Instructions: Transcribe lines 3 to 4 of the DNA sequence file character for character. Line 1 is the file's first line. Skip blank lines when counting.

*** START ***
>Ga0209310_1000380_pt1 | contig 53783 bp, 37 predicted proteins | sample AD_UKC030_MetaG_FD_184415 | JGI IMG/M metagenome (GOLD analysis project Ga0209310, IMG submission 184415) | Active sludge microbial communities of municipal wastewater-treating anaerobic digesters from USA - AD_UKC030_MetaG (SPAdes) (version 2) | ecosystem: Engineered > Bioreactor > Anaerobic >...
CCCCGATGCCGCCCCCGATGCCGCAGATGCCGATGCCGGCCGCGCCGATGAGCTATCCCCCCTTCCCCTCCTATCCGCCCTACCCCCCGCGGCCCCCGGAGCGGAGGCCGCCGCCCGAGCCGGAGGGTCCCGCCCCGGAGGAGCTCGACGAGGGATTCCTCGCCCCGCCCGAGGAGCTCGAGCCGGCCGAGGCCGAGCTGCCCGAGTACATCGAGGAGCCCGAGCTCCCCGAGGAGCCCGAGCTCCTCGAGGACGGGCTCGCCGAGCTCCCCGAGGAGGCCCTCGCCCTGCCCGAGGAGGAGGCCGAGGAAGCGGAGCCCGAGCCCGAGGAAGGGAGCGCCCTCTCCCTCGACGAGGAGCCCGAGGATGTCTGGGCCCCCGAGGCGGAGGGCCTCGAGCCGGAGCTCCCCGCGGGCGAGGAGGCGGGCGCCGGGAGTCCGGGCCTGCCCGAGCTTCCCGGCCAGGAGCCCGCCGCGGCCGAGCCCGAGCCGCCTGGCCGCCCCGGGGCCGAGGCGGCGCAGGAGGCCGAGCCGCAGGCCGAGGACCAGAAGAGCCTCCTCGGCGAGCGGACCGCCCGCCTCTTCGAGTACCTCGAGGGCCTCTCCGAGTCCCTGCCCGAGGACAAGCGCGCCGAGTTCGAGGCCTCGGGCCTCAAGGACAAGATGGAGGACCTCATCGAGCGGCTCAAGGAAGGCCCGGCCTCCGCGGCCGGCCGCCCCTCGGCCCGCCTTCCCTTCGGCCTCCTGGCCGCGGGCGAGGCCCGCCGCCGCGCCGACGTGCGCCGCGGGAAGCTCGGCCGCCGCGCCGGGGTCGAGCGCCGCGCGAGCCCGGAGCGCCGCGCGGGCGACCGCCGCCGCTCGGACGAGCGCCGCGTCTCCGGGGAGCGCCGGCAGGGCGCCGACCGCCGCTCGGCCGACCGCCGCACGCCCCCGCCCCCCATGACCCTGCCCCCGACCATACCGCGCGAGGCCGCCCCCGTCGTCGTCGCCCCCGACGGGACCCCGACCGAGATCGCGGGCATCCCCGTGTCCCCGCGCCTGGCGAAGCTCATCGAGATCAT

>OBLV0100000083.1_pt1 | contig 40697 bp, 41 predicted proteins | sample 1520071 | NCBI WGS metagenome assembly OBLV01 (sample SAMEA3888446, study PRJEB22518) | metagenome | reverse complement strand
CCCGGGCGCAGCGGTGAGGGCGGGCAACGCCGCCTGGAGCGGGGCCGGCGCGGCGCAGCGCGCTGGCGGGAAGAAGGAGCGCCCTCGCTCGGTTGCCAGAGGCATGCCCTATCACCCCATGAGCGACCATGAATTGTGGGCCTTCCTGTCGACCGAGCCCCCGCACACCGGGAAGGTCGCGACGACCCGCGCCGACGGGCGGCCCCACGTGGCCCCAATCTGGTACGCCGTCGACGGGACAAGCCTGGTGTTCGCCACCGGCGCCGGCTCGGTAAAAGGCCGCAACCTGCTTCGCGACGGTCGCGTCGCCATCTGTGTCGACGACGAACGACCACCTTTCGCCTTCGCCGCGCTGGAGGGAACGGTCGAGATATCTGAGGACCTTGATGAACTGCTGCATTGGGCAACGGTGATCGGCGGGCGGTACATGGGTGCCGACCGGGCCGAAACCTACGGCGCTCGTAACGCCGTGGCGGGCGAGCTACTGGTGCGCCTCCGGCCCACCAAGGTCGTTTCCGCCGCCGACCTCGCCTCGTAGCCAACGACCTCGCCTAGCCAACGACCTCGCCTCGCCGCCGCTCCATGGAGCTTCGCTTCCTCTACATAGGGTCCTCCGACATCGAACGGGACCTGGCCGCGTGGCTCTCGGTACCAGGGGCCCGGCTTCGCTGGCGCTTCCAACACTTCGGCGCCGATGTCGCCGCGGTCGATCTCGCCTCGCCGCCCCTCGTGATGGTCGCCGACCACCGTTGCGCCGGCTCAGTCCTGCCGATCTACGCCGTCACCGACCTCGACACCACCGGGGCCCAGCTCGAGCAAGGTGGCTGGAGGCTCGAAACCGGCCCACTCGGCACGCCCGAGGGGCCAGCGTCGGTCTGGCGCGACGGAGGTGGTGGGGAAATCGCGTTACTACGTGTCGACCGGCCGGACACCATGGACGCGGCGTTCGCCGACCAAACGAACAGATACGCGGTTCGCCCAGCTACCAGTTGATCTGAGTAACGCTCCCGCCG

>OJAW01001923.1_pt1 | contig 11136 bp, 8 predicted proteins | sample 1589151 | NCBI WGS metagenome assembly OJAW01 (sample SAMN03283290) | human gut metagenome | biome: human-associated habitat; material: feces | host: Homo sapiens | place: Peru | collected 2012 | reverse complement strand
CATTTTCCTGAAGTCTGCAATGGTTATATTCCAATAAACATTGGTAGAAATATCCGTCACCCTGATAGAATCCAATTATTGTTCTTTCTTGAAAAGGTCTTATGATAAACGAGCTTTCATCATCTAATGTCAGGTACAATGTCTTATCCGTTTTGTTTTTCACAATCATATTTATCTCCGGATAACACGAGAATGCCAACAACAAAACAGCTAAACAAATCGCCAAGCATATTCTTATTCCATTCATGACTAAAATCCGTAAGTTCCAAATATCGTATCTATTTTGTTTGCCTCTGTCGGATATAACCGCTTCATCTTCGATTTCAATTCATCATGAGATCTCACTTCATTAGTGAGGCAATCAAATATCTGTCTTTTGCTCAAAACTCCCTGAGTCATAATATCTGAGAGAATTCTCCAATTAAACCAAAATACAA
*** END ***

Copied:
>OBLV0100000083.1_pt1 | contig 40697 bp, 41 predicted proteins | sample 1520071 | NCBI WGS metagenome assembly OBLV01 (sample SAMEA3888446, study PRJEB22518) | metagenome | reverse complement strand
CCCGGGCGCAGCGGTGAGGGCGGGCAACGCCGCCTGGAGCGGGGCCGGCGCGGCGCAGCGCGCTGGCGGGAAGAAGGAGCGCCCTCGCTCGGTTGCCAGAGGCATGCCCTATCACCCCATGAGCGACCATGAATTGTGGGCCTTCCTGTCGACCGAGCCCCCGCACACCGGGAAGGTCGCGACGACCCGCGCCGACGGGCGGCCCCACGTGGCCCCAATCTGGTACGCCGTCGACGGGACAAGCCTGGTGTTCGCCACCGGCGCCGGCTCGGTAAAAGGCCGCAACCTGCTTCGCGACGGTCGCGTCGCCATCTGTGTCGACGACGAACGACCACCTTTCGCCTTCGCCGCGCTGGAGGGAACGGTCGAGATATCTGAGGACCTTGATGAACTGCTGCATTGGGCAACGGTGATCGGCGGGCGGTACATGGGTGCCGACCGGGCCGAAACCTACGGCGCTCGTAACGCCGTGGCGGGCGAGCTACTGGTGCGCCTCCGGCCCACCAAGGTCGTTTCCGCCGCCGACCTCGCCTCGTAGCCAACGACCTCGCCTAGCCAACGACCTCGCCTCGCCGCCGCTCCATGGAGCTTCGCTTCCTCTACATAGGGTCCTCCGACATCGAACGGGACCTGGCCGCGTGGCTCTCGGTACCAGGGGCCCGGCTTCGCTGGCGCTTCCAACACTTCGGCGCCGATGTCGCCGCGGTCGATCTCGCCTCGCCGCCCCTCGTGATGGTCGCCGACCACCGTTGCGCCGGCTCAGTCCTGCCGATCTACGCCGTCACCGACCTCGACACCACCGGGGCCCAGCTCGAGCAAGGTGGCTGGAGGCTCGAAACCGGCCCACTCGGCACGCCCGAGGGGCCAGCGTCGGTCTGGCGCGACGGAGGTGGTGGGGAAATCGCGTTACTACGTGTCGACCGGCCGGACACCATGGACGCGGCGTTCGCCGACCAAACGAACAGATACGCGGTTCGCCCAGCTACCAGTTGATCTGAGTAACGCTCCCGCCG